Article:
Blurred backgrounds are great for presentations because they allow the presenter to build content on top of an image that subliminally tells the eye not to focus on it. This blurred confetti background has color, texture, and emotion all wrapped up in one. Try it out if you’re presenting about something cheerful, or really want to get your audience pumped.

Simple presentation backgrounds

Sometimes you don’t need a subject in your background. Sometimes you don’t even need a pattern! In the cases when simple makes the most sense, here are a few recommendations.

21. Dark presentation background image

A dark presentation background is particularly good for stage presentations and bold content. Be sure to use bright text and images for optimal contrast.

22. Bright presentation backgrounds

When your content has a lot of colors, you can try using a neutral background with lots of texture like this one to give extra depth to your presentation.

23. Light blue background images

Light blues are cool and calming– perfect for low-key presentations. With this background, it’s best to put your text in the brightest areas of the gradient.

24. Deep blue background image

Deeper blues are great for professional topics, especially when you want to convey a serious mood.

25. Soft presentation backgrounds

Soft presentation backgrounds are very flexible because they don’t command attention. If you use one that transitions from one color to the next, like this one, try placing your main points on the top and secondary points on the bottom.

How to choose the right presentation background

Selecting the perfect presentation background is a critical step in creating a visually compelling and effective presentation. Here are some practical guidelines to help you make the right choice:

1. Define your presentation’s purpose and audience

Before you start browsing backgrounds for a presentation, take a moment to clarify the purpose of your presentation and understand your audience. Consider questions like:

  • What is the main message or theme of your presentation?
  • Who is your target audience, and what are their preferences and expectations?
  • What emotions or reactions do you want to evoke in your audience?

By having a clear understanding of your presentation’s purpose and your audience’s needs, you’ll be better equipped to choose a background that aligns with your goals.

2. Consider the message you want to convey

Your presentation’s content should drive your background choice. Think about the message you want to convey and how the background can support or enhance that message. Here are a few examples:

If your presentation is about innovation and creativity, a background with vibrant colors or abstract patterns can convey a sense of dynamism.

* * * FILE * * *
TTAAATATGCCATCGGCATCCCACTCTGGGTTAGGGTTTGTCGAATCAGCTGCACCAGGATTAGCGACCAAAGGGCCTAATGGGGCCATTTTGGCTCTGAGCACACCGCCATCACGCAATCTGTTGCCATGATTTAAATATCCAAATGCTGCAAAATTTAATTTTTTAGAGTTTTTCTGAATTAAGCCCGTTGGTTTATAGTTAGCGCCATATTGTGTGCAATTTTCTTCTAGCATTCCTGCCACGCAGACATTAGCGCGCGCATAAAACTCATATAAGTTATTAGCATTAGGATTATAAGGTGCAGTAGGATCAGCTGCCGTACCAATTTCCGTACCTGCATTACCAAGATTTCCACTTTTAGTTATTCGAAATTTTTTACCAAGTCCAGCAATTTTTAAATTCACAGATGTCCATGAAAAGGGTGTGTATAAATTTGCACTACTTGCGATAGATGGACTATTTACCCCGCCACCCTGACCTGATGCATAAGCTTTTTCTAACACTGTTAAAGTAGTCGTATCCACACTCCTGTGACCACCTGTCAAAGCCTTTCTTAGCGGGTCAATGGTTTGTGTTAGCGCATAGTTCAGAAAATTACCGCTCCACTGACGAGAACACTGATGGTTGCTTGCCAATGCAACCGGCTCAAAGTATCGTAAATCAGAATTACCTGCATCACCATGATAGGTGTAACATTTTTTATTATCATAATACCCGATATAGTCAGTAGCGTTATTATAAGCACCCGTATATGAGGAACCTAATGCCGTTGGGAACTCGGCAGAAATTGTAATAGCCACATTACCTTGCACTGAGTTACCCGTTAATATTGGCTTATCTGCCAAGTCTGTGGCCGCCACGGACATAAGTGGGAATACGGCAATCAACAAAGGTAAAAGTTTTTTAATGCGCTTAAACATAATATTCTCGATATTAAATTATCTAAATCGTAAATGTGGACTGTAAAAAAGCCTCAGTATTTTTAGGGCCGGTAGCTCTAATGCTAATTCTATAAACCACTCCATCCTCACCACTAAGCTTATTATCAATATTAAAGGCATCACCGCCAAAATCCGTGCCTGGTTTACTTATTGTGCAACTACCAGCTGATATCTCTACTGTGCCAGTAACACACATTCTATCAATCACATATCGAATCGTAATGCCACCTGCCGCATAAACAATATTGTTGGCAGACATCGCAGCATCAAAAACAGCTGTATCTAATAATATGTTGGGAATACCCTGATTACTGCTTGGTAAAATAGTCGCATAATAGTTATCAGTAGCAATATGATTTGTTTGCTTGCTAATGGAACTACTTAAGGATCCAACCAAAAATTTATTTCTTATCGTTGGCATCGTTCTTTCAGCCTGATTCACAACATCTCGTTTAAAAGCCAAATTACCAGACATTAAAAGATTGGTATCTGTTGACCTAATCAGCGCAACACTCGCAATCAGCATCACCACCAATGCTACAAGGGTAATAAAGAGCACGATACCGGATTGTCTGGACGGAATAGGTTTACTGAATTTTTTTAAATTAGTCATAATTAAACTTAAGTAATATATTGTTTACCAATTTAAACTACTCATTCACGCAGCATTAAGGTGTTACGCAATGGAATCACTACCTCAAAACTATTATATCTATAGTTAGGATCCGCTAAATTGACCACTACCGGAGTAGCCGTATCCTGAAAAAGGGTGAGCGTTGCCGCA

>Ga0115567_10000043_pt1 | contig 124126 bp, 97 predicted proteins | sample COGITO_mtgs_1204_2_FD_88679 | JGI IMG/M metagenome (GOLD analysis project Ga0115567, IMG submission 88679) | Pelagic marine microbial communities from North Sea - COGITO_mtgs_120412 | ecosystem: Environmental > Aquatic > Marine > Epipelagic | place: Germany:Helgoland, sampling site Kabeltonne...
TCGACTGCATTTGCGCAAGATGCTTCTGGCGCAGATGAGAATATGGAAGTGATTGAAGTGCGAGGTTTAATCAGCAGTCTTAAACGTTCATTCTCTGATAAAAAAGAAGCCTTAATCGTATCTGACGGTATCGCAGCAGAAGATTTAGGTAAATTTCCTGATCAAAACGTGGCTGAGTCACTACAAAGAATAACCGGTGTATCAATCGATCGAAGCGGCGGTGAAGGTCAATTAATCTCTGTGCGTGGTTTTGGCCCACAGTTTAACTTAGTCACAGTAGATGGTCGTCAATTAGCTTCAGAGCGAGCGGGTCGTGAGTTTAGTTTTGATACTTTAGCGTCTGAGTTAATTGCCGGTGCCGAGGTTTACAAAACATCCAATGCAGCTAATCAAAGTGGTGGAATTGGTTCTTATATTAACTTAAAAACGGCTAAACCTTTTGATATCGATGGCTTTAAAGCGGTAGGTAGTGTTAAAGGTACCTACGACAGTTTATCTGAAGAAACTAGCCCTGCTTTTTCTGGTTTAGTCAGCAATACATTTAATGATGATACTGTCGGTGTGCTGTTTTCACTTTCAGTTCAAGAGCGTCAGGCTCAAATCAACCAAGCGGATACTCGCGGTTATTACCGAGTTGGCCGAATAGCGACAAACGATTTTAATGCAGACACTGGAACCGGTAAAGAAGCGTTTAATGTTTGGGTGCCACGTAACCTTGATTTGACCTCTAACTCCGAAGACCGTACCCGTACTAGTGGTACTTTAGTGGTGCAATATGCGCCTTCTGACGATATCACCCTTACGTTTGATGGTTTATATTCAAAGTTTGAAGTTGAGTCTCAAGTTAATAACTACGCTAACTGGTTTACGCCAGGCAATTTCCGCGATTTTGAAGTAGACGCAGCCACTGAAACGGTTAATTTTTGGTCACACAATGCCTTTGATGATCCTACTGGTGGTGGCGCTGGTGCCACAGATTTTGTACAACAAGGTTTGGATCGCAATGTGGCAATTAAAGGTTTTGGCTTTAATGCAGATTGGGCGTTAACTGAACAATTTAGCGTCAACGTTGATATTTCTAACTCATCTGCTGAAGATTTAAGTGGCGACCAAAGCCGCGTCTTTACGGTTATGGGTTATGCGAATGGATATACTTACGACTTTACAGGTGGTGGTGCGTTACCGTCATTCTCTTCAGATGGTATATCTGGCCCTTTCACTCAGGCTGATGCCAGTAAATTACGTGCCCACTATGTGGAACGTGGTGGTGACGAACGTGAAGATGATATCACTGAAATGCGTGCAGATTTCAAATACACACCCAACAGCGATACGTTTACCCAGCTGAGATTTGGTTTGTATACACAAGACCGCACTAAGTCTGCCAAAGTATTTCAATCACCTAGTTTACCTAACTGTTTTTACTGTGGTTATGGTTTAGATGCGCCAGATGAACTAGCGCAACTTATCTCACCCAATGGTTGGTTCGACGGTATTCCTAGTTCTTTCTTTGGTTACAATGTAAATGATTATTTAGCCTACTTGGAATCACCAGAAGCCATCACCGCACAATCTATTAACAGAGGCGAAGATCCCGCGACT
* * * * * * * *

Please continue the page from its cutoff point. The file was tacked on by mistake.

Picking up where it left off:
For a more serious and professional topic, consider using a clean and minimalist background to maintain a professional appearance.

If you’re presenting data or statistics, a background with simple lines or grids can help organize your information effectively.

The following presentation clearly communicates what it’s going to be about with its background image:

3. Balance simplicity and visual appeal

As mentioned earlier, balance is key. Aim for a background that is visually appealing but not overly complex. Too much visual noise can distract your audience from your content. Simplicity can make your message stand out, so choose backgrounds that enhance, rather than overpower, your presentation.

4. Think about color psychology

Colors play a significant role in conveying emotions and messages. Different colors can evoke various feelings and responses from your audience. Consider the following associations when selecting colors for good backgrounds:

  • Blue: Trust, professionalism, and calm.
  • Red: Energy, passion, and excitement.
  • Green: Growth, balance, and harmony.
  • Yellow: Optimism, warmth, and positivity.

Choose colors that align with the mood and tone of your presentation. Keep in mind that text and other content on your slides should contrast well with the background color for readability.

The choice of bright yellow ties together with the optimistic and inspiring message of the presentation:

5. Test and iterate

Before finalizing your background choice, create a sample slide with your content to ensure that it looks visually appealing and is easy to read. Test it on various screens and consider how it will appear in different lighting conditions. If something doesn’t work, be willing to iterate and make adjustments until you find the perfect balance.

6. Maintain consistency

Consistency is key to a polished presentation. Once you’ve selected good backgrounds, use them consistently throughout your presentation. This helps maintain a cohesive visual identity and keeps the focus on your content rather than the background.

The colors and elements of the background image stay the same throughout the presentation, providing a coherent viewing experience:

7. Explore Prezi’s options for good backgrounds